Editor’s note: Steli Efti is the CEO of SaaS sales software company Close.io.
Most startup founders don’t think of themselves as master negotiators and struggle to come up with the right things to say in crucial moments. These moments are the perfect time to exercise one of sales’ most valuable tricks: silence.
It’s hard to embrace silence during negotiations due to the level of fearlessness and discipline required. However, it’s an incredible tool and saved our company $225,000.
So why does silence work in negotiations? Being silent in a negotiation creates social awkwardness for the other person, resulting in the urge for them to continue talking. In those moments, the other party will slip up and give away their negotiation high ground to their unstructured thoughts.
All you have to do once someone keeps talking is remain silent and let them negotiate with themselves until the right moment appears. That’s exactly how I saved $225,000 in a 10 minute phone call.
Here’s what happened: The founding team of Close.io was doing something completely different when we first started out. We offered a simple service that allowed consumers to sign up with their credit or debit card in order to have us round up all their transactions and give the change to charity. To do that we had to license somebody else’s technology. We signed a three-year contract with that company for a shitload of money.
We thought we were super smart so we negotiated a special deal with them: The first year of the contract we’d pay almost nothing. The second year a bit more, and the third year we’d pay them a crazy amount of money (around 90 percent of the entire contract value).
We assumed that after three years we’d either be so successful that we could afford to pay, or our startup would already be dead so it wouldn’t matter anyway. The account executive from the company didn’t care since his commission was paid on contract value not payment terms. Win-win.
However, one year later we completely changed our business. We didn’t use their super expensive technology anymore and couldn’t afford to keep paying them. So we tried everything we could to get out of it. We called them, used our network to reach out to them, visited their offices, wrote letters. We tried everything because we were in a desperate, hopeless situation.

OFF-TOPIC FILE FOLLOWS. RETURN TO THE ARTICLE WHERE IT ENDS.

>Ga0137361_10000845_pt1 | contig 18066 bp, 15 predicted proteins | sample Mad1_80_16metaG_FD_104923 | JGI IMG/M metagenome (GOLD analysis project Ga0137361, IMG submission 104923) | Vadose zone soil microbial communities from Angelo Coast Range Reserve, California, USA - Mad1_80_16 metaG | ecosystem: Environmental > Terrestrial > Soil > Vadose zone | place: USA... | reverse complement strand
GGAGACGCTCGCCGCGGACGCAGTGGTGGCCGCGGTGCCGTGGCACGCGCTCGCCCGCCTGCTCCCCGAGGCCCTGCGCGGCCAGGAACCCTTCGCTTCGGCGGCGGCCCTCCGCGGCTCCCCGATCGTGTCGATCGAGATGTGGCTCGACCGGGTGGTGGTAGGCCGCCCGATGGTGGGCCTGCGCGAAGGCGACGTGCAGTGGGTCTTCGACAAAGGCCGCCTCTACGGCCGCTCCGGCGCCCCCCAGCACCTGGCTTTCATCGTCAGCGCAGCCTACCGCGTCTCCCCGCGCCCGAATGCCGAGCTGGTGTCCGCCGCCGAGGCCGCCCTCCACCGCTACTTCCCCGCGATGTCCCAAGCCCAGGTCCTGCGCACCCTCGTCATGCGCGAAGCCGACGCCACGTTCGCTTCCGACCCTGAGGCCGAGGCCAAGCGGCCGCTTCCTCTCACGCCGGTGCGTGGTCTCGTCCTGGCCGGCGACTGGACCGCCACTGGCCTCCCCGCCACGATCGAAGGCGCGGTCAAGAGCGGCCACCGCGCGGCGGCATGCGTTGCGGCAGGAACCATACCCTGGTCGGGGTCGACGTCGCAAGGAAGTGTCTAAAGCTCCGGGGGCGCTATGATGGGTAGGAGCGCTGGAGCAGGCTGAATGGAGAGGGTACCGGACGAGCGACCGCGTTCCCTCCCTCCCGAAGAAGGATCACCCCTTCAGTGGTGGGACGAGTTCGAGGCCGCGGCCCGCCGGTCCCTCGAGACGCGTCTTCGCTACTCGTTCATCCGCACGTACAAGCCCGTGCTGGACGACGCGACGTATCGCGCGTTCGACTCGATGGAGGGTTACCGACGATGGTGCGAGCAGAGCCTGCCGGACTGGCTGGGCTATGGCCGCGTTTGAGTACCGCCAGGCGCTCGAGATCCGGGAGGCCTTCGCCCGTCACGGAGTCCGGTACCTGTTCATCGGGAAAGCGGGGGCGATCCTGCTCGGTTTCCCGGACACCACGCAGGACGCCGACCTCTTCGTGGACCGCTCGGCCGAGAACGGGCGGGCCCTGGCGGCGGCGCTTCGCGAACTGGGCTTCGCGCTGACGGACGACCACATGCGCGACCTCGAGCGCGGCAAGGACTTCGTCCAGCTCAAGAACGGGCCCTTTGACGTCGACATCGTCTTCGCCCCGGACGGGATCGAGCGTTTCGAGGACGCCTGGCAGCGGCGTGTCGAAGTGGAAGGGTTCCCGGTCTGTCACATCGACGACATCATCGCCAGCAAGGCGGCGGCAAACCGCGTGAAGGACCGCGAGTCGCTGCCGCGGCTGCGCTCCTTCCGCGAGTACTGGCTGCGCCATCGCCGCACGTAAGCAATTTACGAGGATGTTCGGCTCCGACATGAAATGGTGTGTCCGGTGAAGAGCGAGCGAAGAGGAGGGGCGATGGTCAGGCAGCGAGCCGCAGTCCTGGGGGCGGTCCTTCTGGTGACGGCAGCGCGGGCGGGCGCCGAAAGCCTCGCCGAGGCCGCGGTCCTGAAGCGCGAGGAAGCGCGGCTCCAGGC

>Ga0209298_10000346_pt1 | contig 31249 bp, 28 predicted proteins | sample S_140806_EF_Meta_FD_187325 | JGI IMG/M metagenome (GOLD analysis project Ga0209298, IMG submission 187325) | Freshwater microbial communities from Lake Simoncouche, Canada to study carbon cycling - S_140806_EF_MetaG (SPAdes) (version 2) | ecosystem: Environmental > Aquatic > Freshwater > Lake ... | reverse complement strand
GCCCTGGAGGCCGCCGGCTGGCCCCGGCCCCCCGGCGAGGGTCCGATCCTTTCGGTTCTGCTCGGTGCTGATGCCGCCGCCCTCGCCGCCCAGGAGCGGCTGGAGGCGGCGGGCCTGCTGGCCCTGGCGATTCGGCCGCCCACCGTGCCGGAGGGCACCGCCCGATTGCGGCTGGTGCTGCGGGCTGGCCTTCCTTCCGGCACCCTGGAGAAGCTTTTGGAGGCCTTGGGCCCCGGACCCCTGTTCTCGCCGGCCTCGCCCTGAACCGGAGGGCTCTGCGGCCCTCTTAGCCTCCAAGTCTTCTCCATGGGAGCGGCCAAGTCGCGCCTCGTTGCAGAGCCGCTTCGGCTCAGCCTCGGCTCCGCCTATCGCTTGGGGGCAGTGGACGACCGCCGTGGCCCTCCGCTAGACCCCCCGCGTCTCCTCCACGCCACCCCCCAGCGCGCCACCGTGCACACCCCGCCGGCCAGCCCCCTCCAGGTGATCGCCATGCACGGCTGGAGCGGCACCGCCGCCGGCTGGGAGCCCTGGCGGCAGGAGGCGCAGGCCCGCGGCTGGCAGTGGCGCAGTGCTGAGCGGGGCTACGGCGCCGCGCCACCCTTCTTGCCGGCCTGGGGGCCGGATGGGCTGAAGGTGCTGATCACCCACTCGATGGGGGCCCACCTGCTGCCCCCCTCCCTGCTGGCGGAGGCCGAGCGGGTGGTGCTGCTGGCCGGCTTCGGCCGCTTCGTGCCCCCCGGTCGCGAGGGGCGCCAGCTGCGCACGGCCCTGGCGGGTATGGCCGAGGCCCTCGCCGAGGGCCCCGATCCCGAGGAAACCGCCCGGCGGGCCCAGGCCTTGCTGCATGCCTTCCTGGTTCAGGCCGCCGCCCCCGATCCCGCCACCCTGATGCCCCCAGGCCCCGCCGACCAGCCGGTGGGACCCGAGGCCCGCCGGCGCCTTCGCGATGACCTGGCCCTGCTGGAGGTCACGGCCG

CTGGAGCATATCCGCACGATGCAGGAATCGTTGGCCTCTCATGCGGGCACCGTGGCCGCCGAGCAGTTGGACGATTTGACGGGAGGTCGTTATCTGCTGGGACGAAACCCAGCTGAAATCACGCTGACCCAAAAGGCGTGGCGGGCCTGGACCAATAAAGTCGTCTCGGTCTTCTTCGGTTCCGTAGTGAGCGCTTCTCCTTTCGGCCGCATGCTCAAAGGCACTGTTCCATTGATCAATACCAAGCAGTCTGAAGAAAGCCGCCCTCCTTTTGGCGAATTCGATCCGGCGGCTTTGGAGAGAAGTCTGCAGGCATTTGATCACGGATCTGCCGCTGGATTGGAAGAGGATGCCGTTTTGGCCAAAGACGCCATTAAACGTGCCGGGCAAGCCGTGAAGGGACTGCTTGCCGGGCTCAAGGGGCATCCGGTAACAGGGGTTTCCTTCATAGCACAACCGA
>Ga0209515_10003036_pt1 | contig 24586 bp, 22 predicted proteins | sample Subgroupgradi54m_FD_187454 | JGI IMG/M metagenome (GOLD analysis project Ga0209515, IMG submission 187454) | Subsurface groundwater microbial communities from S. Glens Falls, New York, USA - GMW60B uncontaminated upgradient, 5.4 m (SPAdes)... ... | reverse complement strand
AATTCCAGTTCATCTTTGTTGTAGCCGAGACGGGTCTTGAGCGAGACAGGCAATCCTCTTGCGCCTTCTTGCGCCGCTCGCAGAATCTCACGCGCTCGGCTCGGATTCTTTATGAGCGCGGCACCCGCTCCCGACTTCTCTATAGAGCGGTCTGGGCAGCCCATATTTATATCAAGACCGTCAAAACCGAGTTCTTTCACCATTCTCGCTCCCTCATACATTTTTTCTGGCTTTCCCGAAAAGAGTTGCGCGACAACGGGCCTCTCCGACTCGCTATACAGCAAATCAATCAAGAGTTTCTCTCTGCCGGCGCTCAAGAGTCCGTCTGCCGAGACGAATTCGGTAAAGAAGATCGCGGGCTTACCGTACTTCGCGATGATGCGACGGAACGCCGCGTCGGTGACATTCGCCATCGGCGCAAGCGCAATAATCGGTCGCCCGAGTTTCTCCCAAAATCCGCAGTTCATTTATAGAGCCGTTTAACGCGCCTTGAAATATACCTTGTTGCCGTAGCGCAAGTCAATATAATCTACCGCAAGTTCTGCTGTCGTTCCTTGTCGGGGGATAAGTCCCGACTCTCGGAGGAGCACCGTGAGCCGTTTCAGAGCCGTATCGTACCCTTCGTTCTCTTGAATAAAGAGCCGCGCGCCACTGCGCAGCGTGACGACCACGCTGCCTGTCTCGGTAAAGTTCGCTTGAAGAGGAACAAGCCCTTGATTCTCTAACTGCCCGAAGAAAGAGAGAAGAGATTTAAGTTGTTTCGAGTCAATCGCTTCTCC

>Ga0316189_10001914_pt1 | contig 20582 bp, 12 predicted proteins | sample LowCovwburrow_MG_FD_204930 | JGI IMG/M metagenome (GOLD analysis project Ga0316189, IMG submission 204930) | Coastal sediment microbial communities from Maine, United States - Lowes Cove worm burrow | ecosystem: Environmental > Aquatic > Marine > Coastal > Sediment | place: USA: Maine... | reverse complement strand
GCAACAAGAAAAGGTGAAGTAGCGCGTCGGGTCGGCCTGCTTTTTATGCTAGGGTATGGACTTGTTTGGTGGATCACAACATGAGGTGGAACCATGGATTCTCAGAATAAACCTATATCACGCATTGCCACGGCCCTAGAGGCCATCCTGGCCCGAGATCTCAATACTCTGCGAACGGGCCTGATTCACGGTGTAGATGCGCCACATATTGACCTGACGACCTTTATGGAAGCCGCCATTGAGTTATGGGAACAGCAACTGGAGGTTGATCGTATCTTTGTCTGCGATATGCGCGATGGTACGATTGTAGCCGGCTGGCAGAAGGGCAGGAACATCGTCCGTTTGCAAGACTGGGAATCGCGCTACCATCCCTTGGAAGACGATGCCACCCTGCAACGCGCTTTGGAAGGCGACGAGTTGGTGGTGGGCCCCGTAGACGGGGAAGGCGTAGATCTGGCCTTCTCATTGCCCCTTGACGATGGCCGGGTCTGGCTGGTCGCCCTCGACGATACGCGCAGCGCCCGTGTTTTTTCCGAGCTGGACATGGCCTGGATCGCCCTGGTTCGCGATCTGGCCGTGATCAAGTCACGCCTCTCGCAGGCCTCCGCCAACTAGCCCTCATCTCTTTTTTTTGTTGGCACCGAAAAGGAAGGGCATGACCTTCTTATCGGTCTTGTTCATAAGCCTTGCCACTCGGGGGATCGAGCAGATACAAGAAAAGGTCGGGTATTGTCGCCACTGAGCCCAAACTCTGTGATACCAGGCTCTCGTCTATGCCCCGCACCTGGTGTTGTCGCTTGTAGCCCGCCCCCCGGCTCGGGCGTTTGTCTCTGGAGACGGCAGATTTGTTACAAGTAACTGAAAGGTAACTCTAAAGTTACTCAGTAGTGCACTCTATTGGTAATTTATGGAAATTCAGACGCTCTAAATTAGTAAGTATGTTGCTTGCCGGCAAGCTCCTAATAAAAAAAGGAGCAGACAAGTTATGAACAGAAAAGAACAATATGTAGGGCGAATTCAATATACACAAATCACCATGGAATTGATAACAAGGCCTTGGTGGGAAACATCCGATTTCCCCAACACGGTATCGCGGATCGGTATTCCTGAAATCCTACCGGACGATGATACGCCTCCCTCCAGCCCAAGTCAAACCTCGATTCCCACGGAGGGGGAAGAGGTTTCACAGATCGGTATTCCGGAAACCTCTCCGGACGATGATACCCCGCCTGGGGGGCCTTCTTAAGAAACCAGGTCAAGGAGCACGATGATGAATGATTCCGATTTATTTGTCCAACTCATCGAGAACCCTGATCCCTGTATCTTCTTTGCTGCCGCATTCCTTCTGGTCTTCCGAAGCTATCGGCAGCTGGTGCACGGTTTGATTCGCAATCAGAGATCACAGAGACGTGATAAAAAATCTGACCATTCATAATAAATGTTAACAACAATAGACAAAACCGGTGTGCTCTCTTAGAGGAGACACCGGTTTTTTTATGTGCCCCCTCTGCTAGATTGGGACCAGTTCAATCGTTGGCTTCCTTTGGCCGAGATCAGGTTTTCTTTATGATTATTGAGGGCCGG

Our account executive kept telling us that he would love to help but “The evil guys from finance aren’t allowing me to do anything so you’ll have to pay the entire contract amount to get out.”
He wasn’t interested in helping us out and I don’t blame him. We were worth more to him as a bankrupt customer than a customer he let out of a valuable contract. Eventually we got connected to one of their board members and convinced him to send our account executive an email and tell him to help us out.
That got his attention.
The next day my phone rings: “Hey, Steli, this is John [not his real name]. Is this a good time to chat for you?” Me: “Yes, sure, let’s chat.”
John: “I really want to help you. You guys are a struggling startup and I have a huge soft spot for entrepreneurs. I put up a huge fight with the finance department and got you an amazing deal. I think you’ll love it. You’ll be super thrilled to hear that instead of $250,000 you just need to pay us $100,000 to get out of the contract.”
I just had $150,000 taken off my shoulders. I felt like doing a happy dance. This was the moment to use the simplest and most powerful negotiation tactic ever. Silence.
After a couple of moments of awkward silence, he continues to say, “Well, Steli, you know, it’s really important to us that our relationship stays healthy and I want you to know that [insert a huge pile of bullshit here]. This is really the best I can do for you, I already took a lot of heat from finance for this. I hope you’ll understand.”
He continues: “You know, one thing we might be able to do, if you postpone canceling the contract till January next year is probably give you a much better deal, maybe something between $25,000 and $50,000 instead of $100,000.”
This was November. Waiting for two more months was no problem.
“January. 25 thousand. Sounds good to me.”
John: “Ehhm…great, I’m really glad that we can part on good terms. I will send you all the information later today.”
And that was it. The result was much better than I could have ever expected. That phone call saved us $225,000. I couldn’t have negotiated that kind of deal if I had said something. All I did was shut the fuck up and let it play out in front of me.
Admittedly, this was the most spectacular negotiation situation I’ve experienced, but I can tell you this: nine out of ten times, keeping your mouth shut at the right moment will work better than anything “clever” you could ever say.